Top 5 Ideas For Going Beyond the Attractions
Walt Disney World is one of those vacation spots we feel like we can visit again and again. Not everyone understands that, of course, and we Disney addicts get questions along the lines of “But weren’t you just there?” all the time. What those people fail to understand, and what we Disney addicts love so much, is how different the Disney parks are from other theme parks. Sure Disney has great rides and shows, there is something for everyone, from Expedition Everest to It’s A Small World, but the parks offer a lot beyond the attractions. This fall our family is headed to Walt Disney World for an 8-day trip, our longest in quite a while. Our son will be almost 13 and a Disney veteran. We are of course looking forward to all our favorite attractions, but this year and on future trips we will take the time to explore the parks a little deeper. Here are our Top 5 Ideas For Going Beyond the Attractions.
Imagineering –There are tons of books about Disney Imagineering. I’m working my way through the four Imagineering Field Guides, one for each park, and can’t wait to try to spot all the little details these books point out. The Disney parks were built to be immersive experiences and to tell stories. The imagineering team takes a lot of tricks from cinema to pull this off, such as using forced perspective (building the top of a structure smaller in scale than the bottom) to make structures seem taller than they actually are. They designed the transition areas between the “lands” of the Magic Kingdom to be smooth and not jarring to visitors. They use landscaping and architecture and art and technology in subtle ways to make the guests at Disney parks feel like they are inside another world. These things are meant to be unobtrusive, but we are planning to seek them out and learn a little about what makes the magic work
Hidden Mickeys — These are perhaps the worst kept “secret” in Disney world. There are books and web sites devoted to the search for these sets of three circles resembling in various degrees the familiar head and ears of Mickey Mouse. They can be found all over the place, from the attractions to the restaurants to the resorts. Most are intentional and some are coincidence, but the search is fun either way.
Disney Benchmarks — Surveyors and architects use certain fixed points of reference to help in their design and construction work. Many times, these are brass disks a few inches in diameter set in sidewalks and walls. Disney’s designers use these benchmarks as well, but in true Disney style, theirs are just a bit cooler. There are benchmark disks all throughout the Disney property featuring a stylized globe with Mickey ears and the words “Walt Disney World Survey Marker.” Finding these little disks is tricky as they tend to be in seemingly random places and crowds are usually walking right over them, but there are a few websites that can help. Patty Winter’s Disney Benchmark Pages offers either a latitude and longitude for the benchmarks she and her readers have discovered, or sometimes just a general description of the location. We plan to bring our handheld GPS unit loaded with the coordinates, but most smart phones have a working GPS feature which will make hunting these benchmarks much easier. And we hope to find some not on the page so we can add to the list.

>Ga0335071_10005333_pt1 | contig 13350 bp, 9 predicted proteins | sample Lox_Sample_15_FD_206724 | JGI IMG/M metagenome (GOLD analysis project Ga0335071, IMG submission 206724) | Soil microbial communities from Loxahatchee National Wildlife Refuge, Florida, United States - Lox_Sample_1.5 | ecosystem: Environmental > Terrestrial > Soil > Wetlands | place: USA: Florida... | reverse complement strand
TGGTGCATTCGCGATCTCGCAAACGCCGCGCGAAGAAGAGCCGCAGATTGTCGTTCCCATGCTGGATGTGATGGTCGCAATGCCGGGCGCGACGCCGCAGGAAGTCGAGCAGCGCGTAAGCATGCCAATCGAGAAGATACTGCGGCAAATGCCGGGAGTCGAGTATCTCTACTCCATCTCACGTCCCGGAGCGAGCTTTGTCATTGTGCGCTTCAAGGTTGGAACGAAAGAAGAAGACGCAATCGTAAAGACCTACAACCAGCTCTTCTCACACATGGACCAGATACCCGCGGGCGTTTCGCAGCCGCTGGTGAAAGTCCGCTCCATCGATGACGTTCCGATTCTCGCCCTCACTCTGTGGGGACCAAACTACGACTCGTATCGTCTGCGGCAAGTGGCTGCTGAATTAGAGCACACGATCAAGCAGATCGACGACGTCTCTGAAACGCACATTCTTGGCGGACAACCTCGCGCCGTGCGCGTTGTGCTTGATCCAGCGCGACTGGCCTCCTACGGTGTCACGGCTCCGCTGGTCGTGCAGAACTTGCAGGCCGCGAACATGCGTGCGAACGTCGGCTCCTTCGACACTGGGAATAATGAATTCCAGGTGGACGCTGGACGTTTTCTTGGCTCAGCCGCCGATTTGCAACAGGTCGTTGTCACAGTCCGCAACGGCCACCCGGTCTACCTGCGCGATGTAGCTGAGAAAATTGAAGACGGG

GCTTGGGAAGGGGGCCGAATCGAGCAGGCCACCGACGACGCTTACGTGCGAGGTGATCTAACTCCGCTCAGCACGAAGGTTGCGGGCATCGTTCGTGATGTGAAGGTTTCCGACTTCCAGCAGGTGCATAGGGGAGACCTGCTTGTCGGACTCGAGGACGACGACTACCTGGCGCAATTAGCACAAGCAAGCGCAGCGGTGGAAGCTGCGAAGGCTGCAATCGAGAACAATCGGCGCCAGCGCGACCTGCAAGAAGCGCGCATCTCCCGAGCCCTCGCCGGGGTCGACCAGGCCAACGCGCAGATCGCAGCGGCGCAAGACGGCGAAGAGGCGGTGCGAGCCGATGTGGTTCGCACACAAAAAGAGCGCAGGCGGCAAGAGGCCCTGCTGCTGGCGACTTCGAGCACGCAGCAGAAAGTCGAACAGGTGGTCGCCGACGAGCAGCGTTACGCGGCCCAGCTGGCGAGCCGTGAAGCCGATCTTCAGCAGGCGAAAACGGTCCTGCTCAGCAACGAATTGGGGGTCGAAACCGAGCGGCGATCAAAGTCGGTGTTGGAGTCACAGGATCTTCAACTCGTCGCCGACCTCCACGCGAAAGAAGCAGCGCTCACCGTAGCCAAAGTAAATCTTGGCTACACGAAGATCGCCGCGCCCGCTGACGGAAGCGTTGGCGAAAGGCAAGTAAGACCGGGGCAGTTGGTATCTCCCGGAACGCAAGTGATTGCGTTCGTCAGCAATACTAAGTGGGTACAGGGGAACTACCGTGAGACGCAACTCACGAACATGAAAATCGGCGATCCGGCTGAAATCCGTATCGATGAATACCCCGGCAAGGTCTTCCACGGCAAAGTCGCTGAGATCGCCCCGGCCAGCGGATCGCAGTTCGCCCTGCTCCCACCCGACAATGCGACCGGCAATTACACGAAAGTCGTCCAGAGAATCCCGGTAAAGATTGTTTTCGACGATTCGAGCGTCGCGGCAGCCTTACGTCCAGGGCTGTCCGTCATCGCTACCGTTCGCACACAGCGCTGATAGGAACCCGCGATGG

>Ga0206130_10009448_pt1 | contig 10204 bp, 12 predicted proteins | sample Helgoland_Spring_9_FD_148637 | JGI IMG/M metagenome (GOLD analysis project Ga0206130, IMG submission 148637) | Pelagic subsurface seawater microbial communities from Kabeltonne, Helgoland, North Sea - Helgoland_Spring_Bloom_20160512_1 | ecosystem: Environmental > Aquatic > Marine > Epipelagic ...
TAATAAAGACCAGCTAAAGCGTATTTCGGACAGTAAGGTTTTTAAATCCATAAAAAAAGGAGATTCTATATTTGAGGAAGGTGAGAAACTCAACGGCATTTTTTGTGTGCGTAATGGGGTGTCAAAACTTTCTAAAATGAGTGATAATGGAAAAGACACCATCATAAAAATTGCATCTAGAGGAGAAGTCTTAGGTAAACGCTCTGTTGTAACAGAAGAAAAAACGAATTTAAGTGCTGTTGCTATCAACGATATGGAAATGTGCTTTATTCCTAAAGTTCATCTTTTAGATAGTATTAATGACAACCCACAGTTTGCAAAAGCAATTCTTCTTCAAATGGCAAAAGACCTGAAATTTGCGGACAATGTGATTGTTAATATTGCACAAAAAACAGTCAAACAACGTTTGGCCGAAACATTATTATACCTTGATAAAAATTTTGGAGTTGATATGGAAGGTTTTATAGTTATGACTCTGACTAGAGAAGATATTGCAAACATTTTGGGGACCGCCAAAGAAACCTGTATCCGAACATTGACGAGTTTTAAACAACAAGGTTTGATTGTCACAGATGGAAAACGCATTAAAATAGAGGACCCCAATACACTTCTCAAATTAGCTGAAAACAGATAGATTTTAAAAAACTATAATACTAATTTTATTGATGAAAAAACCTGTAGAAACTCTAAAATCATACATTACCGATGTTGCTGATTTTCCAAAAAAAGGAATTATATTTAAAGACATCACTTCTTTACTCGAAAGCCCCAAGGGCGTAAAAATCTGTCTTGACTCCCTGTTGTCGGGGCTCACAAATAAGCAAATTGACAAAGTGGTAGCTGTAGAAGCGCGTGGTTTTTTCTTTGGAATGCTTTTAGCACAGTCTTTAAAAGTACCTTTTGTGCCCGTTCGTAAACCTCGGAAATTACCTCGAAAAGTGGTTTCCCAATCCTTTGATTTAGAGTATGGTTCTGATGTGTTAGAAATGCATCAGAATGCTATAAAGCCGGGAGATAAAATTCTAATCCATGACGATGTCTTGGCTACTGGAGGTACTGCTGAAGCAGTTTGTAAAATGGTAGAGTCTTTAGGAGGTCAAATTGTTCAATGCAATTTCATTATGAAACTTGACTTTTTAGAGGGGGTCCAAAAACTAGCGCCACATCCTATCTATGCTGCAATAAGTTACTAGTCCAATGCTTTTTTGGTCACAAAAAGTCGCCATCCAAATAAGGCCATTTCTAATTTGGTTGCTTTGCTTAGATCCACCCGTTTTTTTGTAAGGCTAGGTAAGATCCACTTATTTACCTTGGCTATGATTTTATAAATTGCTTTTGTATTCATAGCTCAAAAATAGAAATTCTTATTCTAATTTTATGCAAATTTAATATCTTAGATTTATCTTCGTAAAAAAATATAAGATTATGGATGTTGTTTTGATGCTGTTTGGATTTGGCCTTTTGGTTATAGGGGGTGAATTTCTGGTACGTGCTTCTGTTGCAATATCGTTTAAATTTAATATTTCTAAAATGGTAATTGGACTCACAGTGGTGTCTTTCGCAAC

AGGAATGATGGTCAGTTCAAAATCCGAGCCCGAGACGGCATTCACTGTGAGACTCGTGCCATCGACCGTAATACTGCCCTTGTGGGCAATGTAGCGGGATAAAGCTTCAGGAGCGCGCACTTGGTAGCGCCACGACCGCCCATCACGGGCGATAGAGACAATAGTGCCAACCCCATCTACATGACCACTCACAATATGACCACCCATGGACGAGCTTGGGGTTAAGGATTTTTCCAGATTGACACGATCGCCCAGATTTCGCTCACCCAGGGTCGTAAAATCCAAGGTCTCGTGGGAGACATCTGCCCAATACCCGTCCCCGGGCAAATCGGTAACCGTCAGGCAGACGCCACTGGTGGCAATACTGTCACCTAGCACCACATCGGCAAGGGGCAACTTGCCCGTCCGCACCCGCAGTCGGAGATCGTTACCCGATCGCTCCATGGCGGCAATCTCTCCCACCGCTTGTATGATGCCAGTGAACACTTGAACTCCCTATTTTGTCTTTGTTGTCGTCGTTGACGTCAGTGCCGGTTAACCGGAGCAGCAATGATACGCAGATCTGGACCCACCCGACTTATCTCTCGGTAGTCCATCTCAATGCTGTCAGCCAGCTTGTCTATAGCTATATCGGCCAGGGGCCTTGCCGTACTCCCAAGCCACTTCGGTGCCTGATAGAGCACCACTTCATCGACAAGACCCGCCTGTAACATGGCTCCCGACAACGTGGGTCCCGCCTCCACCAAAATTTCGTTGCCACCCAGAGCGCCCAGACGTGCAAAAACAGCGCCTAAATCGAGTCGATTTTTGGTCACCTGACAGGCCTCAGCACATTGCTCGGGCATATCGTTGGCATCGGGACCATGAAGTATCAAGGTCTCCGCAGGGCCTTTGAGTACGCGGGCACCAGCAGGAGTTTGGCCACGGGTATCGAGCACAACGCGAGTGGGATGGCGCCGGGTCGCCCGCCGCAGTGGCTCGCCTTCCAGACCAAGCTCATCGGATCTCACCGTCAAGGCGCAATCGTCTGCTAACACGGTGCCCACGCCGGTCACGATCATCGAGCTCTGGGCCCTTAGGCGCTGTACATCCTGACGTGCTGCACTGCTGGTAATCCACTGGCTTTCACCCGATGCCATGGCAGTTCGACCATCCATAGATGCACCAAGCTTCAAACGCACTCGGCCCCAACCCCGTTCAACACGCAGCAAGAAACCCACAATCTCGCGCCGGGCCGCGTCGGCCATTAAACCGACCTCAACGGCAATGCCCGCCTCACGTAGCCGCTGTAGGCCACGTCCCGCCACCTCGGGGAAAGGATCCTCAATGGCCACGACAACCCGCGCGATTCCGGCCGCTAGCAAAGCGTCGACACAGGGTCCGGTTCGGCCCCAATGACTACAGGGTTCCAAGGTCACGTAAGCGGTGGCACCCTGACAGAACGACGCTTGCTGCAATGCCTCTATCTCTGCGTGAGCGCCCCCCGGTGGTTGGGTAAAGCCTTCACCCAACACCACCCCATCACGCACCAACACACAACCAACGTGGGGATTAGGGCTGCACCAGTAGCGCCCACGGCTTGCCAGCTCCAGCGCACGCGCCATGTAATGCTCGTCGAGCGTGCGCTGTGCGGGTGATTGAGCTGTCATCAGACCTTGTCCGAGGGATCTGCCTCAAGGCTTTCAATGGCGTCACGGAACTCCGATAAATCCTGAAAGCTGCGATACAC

Funky Photography — Everyone gets the obligatory shot of the family at the end of Main Street in front of the Cinderella Castle, right? But the Disney parks offer so much more to even the most amateur photographer if you look hard. Disney is all about detail, the names of imagineers and others on the windows of shops on Main Street and the funny tombstones in the Haunted Mansion queue are just a couple ideas. There’s a lot to see and to photograph in about all the queues for Disney attractions, actually. How about the topiary, or the flowers or the fountains? Looking around you with a careful eye instead of rushing from one ride to the next can be a lot of fun, and who knows, you could end up with some new artwork for the living room to remind you of your trip.
Behind The Scenes Tours — Sure it’s fun to research the hidden side of Disney and then go look for it yourself, but for a true look at what goes on “behind the curtain” you’ll want to try one of Disney’s behind the scenes tours. Disney offers a wide range of tour experiences, allowing you to do everything from get a glimpse into the utilidors under the Magic Kingdom to swim in the dolphin tank at Living Seas. There’s a tour that explores the steam trains, one that focuses on the gardens, one that takes you across a rope bridge over crocodiles and one that takes you behind the scenes at all four theme parks in one day. Some of these tours require park admission and some don’t. Some have age requirements as well. We are looking forward to the big behind the scenes tour ourselves, but need to wait a few years as guests must be at least 16 to participate and our son is only 12.
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